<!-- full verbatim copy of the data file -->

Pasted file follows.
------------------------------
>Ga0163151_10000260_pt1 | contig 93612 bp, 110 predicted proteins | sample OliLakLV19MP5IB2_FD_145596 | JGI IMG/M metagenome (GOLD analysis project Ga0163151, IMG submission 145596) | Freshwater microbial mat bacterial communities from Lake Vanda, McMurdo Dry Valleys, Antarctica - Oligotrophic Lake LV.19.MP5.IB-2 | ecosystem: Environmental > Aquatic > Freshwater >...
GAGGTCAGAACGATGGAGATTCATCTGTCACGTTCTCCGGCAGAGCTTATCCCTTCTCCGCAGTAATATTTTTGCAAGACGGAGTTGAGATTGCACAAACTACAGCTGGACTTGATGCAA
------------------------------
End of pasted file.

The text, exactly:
>Ga0163151_10000260_pt1 | contig 93612 bp, 110 predicted proteins | sample OliLakLV19MP5IB2_FD_145596 | JGI IMG/M metagenome (GOLD analysis project Ga0163151, IMG submission 145596) | Freshwater microbial mat bacterial communities from Lake Vanda, McMurdo Dry Valleys, Antarctica - Oligotrophic Lake LV.19.MP5.IB-2 | ecosystem: Environmental > Aquatic > Freshwater >...
GAGGTCAGAACGATGGAGATTCATCTGTCACGTTCTCCGGCAGAGCTTATCCCTTCTCCGCAGTAATATTTTTGCAAGACGGAGTTGAGATTGCACAAACTACAGCTGGACTTGATGCAA